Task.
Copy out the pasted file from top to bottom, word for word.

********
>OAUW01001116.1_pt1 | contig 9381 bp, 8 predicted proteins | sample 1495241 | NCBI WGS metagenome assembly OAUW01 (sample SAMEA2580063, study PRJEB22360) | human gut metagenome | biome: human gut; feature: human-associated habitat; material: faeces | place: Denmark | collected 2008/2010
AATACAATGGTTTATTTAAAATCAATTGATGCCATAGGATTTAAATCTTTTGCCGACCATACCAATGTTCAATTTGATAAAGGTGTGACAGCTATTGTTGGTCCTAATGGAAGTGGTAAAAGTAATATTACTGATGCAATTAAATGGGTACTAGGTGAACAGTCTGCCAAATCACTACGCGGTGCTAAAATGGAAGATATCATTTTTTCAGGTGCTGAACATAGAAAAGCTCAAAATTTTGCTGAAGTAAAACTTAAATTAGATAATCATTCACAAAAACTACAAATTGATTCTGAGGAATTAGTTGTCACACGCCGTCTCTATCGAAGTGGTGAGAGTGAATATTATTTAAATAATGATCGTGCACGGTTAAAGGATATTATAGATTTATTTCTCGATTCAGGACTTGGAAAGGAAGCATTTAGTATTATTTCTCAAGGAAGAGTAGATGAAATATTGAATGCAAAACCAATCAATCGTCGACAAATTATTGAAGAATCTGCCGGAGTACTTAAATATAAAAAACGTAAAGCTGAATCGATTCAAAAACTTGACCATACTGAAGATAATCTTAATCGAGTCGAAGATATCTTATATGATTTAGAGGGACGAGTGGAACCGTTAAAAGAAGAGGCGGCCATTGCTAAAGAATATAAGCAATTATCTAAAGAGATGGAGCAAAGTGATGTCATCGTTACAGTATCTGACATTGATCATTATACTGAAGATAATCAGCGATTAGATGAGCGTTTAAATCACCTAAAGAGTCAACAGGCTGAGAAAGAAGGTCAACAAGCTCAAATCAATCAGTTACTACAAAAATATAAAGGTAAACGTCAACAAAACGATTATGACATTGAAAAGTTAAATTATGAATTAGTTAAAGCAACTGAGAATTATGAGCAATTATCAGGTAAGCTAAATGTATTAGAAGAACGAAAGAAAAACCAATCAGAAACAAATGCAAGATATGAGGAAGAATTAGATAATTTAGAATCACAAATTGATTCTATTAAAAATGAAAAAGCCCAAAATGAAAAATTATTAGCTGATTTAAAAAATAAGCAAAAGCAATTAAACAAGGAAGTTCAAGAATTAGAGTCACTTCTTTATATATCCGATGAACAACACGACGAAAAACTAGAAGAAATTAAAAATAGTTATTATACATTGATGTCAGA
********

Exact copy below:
>OAUW01001116.1_pt1 | contig 9381 bp, 8 predicted proteins | sample 1495241 | NCBI WGS metagenome assembly OAUW01 (sample SAMEA2580063, study PRJEB22360) | human gut metagenome | biome: human gut; feature: human-associated habitat; material: faeces | place: Denmark | collected 2008/2010
AATACAATGGTTTATTTAAAATCAATTGATGCCATAGGATTTAAATCTTTTGCCGACCATACCAATGTTCAATTTGATAAAGGTGTGACAGCTATTGTTGGTCCTAATGGAAGTGGTAAAAGTAATATTACTGATGCAATTAAATGGGTACTAGGTGAACAGTCTGCCAAATCACTACGCGGTGCTAAAATGGAAGATATCATTTTTTCAGGTGCTGAACATAGAAAAGCTCAAAATTTTGCTGAAGTAAAACTTAAATTAGATAATCATTCACAAAAACTACAAATTGATTCTGAGGAATTAGTTGTCACACGCCGTCTCTATCGAAGTGGTGAGAGTGAATATTATTTAAATAATGATCGTGCACGGTTAAAGGATATTATAGATTTATTTCTCGATTCAGGACTTGGAAAGGAAGCATTTAGTATTATTTCTCAAGGAAGAGTAGATGAAATATTGAATGCAAAACCAATCAATCGTCGACAAATTATTGAAGAATCTGCCGGAGTACTTAAATATAAAAAACGTAAAGCTGAATCGATTCAAAAACTTGACCATACTGAAGATAATCTTAATCGAGTCGAAGATATCTTATATGATTTAGAGGGACGAGTGGAACCGTTAAAAGAAGAGGCGGCCATTGCTAAAGAATATAAGCAATTATCTAAAGAGATGGAGCAAAGTGATGTCATCGTTACAGTATCTGACATTGATCATTATACTGAAGATAATCAGCGATTAGATGAGCGTTTAAATCACCTAAAGAGTCAACAGGCTGAGAAAGAAGGTCAACAAGCTCAAATCAATCAGTTACTACAAAAATATAAAGGTAAACGTCAACAAAACGATTATGACATTGAAAAGTTAAATTATGAATTAGTTAAAGCAACTGAGAATTATGAGCAATTATCAGGTAAGCTAAATGTATTAGAAGAACGAAAGAAAAACCAATCAGAAACAAATGCAAGATATGAGGAAGAATTAGATAATTTAGAATCACAAATTGATTCTATTAAAAATGAAAAAGCCCAAAATGAAAAATTATTAGCTGATTTAAAAAATAAGCAAAAGCAATTAAACAAGGAAGTTCAAGAATTAGAGTCACTTCTTTATATATCCGATGAACAACACGACGAAAAACTAGAAGAAATTAAAAATAGTTATTATACATTGATGTCAGA